18-17. The old saying about using moss on a tree to indicate north is not considered accurate because moss grows completely around some trees. Actually, growth is more lush on the side of the tree facing the south in the Northern Hemisphere and vice versa in the southern hemisphere. If there are several felled trees around for comparison, look at the stumps. Growth is more vigorous on the side toward the equator and the tree growth rings will be more widely spaced. On the other hand, the tree growth rings will be closer together on the side toward the poles.

18-18. Wind direction may be helpful in some instances where there are prevailing directions and you know what they are.

18-19. Recognizing the differences between vegetation and moisture patterns on north- and south-facing slopes can aid in determining direction. In the Northern Hemisphere, north-facing slopes receive less sun than south-facing slopes and are therefore cooler and damper. In the summer, north-facing slopes retain patches of snow. In the winter, trees and open areas on south-facing slopes and the southern side of boulders and large rocks are the first to lose their snow. The ground snowpack is also shallower due to the warming effects of the sun. In the Southern Hemisphere, all of these effects will be the opposite.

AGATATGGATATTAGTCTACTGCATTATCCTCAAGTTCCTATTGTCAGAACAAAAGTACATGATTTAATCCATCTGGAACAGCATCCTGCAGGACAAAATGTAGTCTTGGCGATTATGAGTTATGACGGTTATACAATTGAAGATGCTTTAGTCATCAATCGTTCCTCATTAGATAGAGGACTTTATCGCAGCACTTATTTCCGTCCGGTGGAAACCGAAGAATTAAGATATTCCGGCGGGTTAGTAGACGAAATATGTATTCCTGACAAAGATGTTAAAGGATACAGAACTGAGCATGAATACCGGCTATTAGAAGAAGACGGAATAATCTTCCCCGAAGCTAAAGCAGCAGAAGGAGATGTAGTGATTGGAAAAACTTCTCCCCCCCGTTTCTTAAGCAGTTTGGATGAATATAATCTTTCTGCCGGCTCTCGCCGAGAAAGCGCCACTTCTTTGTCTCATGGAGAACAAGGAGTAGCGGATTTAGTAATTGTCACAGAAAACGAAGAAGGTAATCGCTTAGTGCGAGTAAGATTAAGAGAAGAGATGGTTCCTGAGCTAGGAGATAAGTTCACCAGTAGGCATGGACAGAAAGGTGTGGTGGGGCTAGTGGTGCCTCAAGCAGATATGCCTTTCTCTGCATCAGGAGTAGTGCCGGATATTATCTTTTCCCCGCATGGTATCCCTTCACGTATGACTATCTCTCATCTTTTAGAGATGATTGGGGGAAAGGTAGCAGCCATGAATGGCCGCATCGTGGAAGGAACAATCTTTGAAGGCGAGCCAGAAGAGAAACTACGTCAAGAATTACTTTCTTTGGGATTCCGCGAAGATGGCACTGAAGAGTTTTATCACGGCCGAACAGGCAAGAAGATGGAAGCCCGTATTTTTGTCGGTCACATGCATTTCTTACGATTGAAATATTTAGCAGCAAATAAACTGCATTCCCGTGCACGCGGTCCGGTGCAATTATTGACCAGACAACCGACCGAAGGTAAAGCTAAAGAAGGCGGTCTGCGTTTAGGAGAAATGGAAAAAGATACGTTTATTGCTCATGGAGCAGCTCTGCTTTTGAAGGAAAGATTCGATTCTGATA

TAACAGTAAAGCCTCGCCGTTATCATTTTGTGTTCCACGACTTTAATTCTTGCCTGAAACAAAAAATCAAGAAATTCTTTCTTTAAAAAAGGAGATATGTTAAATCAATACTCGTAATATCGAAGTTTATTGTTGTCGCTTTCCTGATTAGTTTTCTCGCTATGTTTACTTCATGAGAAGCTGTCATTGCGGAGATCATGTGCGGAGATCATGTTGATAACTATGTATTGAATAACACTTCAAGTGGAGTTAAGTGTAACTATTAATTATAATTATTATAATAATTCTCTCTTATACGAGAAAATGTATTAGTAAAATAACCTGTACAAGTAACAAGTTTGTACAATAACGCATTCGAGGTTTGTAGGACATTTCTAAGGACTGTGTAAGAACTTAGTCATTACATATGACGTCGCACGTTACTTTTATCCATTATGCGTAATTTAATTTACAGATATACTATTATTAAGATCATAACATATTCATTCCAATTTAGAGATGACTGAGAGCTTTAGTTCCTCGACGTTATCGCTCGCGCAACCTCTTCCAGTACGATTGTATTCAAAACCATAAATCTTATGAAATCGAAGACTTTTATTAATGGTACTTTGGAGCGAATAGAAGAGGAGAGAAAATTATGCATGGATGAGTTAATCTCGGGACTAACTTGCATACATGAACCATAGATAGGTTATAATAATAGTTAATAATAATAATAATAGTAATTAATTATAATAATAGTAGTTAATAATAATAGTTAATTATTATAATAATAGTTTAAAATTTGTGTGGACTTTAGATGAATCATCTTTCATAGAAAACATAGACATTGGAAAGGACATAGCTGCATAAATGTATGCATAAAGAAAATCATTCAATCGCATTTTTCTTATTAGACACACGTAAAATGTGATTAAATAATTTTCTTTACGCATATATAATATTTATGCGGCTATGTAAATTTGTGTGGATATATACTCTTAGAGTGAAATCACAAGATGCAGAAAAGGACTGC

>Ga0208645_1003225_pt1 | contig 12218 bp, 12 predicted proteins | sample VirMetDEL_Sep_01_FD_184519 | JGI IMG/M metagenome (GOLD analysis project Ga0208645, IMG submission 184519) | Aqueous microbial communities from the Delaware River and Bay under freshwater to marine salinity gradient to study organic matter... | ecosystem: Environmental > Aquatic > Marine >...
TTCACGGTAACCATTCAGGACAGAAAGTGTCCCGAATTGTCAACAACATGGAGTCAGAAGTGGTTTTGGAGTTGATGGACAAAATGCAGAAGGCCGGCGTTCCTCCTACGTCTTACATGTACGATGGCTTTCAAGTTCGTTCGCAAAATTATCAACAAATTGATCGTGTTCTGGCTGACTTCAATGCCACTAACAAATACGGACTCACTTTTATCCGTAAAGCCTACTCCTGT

Cooking and Eating Utensils, FM 21-76

Posted in Cooking, Survival with tags , , on November 23, 2007 by jamesshrugged


12-38. You can use many materials to make equipment for the cooking, eating, and storing of food. Usually all materials can serve some type of purpose when in a survival situation.